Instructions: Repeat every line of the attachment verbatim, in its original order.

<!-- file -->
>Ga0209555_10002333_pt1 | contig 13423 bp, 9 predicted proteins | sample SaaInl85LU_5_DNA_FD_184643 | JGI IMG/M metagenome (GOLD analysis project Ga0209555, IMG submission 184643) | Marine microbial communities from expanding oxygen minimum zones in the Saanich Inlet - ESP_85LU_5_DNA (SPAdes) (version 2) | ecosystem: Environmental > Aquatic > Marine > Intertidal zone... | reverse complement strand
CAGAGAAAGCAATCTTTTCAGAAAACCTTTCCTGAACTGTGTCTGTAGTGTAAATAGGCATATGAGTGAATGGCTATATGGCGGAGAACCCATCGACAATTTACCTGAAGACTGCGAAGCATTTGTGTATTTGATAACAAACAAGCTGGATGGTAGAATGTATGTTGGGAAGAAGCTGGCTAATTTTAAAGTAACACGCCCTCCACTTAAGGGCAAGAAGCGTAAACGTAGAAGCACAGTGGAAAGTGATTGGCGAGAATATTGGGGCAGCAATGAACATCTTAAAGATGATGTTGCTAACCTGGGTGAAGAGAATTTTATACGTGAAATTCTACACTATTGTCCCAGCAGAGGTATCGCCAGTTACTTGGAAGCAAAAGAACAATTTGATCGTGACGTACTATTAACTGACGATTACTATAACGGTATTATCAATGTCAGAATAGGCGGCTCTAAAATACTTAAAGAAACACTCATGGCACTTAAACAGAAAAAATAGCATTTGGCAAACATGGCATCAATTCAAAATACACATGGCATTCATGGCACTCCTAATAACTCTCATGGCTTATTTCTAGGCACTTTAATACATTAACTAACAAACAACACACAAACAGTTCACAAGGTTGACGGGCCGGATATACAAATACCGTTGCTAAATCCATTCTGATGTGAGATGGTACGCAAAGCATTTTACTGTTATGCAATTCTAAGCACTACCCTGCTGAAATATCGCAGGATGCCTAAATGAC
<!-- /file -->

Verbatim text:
>Ga0209555_10002333_pt1 | contig 13423 bp, 9 predicted proteins | sample SaaInl85LU_5_DNA_FD_184643 | JGI IMG/M metagenome (GOLD analysis project Ga0209555, IMG submission 184643) | Marine microbial communities from expanding oxygen minimum zones in the Saanich Inlet - ESP_85LU_5_DNA (SPAdes) (version 2) | ecosystem: Environmental > Aquatic > Marine > Intertidal zone... | reverse complement strand
CAGAGAAAGCAATCTTTTCAGAAAACCTTTCCTGAACTGTGTCTGTAGTGTAAATAGGCATATGAGTGAATGGCTATATGGCGGAGAACCCATCGACAATTTACCTGAAGACTGCGAAGCATTTGTGTATTTGATAACAAACAAGCTGGATGGTAGAATGTATGTTGGGAAGAAGCTGGCTAATTTTAAAGTAACACGCCCTCCACTTAAGGGCAAGAAGCGTAAACGTAGAAGCACAGTGGAAAGTGATTGGCGAGAATATTGGGGCAGCAATGAACATCTTAAAGATGATGTTGCTAACCTGGGTGAAGAGAATTTTATACGTGAAATTCTACACTATTGTCCCAGCAGAGGTATCGCCAGTTACTTGGAAGCAAAAGAACAATTTGATCGTGACGTACTATTAACTGACGATTACTATAACGGTATTATCAATGTCAGAATAGGCGGCTCTAAAATACTTAAAGAAACACTCATGGCACTTAAACAGAAAAAATAGCATTTGGCAAACATGGCATCAATTCAAAATACACATGGCATTCATGGCACTCCTAATAACTCTCATGGCTTATTTCTAGGCACTTTAATACATTAACTAACAAACAACACACAAACAGTTCACAAGGTTGACGGGCCGGATATACAAATACCGTTGCTAAATCCATTCTGATGTGAGATGGTACGCAAAGCATTTTACTGTTATGCAATTCTAAGCACTACCCTGCTGAAATATCGCAGGATGCCTAAATGAC